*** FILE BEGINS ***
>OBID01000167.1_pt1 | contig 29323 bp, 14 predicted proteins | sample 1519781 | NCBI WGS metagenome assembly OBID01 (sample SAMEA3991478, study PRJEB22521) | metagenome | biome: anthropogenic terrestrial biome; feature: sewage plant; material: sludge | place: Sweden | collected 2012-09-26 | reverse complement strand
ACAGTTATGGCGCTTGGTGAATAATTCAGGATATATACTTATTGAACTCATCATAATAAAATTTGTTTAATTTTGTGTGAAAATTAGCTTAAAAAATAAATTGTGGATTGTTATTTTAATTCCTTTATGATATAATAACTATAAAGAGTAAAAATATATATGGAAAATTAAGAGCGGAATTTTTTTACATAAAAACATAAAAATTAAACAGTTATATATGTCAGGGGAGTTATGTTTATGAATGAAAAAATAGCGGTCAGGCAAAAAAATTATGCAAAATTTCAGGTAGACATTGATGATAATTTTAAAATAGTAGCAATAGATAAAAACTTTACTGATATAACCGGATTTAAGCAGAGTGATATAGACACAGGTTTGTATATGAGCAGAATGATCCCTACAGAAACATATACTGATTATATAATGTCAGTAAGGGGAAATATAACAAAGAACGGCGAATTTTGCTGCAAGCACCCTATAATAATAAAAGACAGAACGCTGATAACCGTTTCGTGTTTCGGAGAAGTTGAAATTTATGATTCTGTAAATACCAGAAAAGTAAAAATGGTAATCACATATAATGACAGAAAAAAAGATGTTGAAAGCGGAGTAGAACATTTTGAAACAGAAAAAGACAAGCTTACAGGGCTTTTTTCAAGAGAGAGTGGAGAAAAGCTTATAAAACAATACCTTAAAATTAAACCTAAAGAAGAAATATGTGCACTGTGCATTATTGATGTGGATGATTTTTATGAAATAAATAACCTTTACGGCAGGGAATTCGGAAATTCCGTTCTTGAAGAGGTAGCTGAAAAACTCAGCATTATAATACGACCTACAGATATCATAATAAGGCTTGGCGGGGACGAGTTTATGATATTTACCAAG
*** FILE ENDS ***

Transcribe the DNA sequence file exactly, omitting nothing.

>OBID01000167.1_pt1 | contig 29323 bp, 14 predicted proteins | sample 1519781 | NCBI WGS metagenome assembly OBID01 (sample SAMEA3991478, study PRJEB22521) | metagenome | biome: anthropogenic terrestrial biome; feature: sewage plant; material: sludge | place: Sweden | collected 2012-09-26 | reverse complement strand
ACAGTTATGGCGCTTGGTGAATAATTCAGGATATATACTTATTGAACTCATCATAATAAAATTTGTTTAATTTTGTGTGAAAATTAGCTTAAAAAATAAATTGTGGATTGTTATTTTAATTCCTTTATGATATAATAACTATAAAGAGTAAAAATATATATGGAAAATTAAGAGCGGAATTTTTTTACATAAAAACATAAAAATTAAACAGTTATATATGTCAGGGGAGTTATGTTTATGAATGAAAAAATAGCGGTCAGGCAAAAAAATTATGCAAAATTTCAGGTAGACATTGATGATAATTTTAAAATAGTAGCAATAGATAAAAACTTTACTGATATAACCGGATTTAAGCAGAGTGATATAGACACAGGTTTGTATATGAGCAGAATGATCCCTACAGAAACATATACTGATTATATAATGTCAGTAAGGGGAAATATAACAAAGAACGGCGAATTTTGCTGCAAGCACCCTATAATAATAAAAGACAGAACGCTGATAACCGTTTCGTGTTTCGGAGAAGTTGAAATTTATGATTCTGTAAATACCAGAAAAGTAAAAATGGTAATCACATATAATGACAGAAAAAAAGATGTTGAAAGCGGAGTAGAACATTTTGAAACAGAAAAAGACAAGCTTACAGGGCTTTTTTCAAGAGAGAGTGGAGAAAAGCTTATAAAACAATACCTTAAAATTAAACCTAAAGAAGAAATATGTGCACTGTGCATTATTGATGTGGATGATTTTTATGAAATAAATAACCTTTACGGCAGGGAATTCGGAAATTCCGTTCTTGAAGAGGTAGCTGAAAAACTCAGCATTATAATACGACCTACAGATATCATAATAAGGCTTGGCGGGGACGAGTTTATGATATTTACCAAG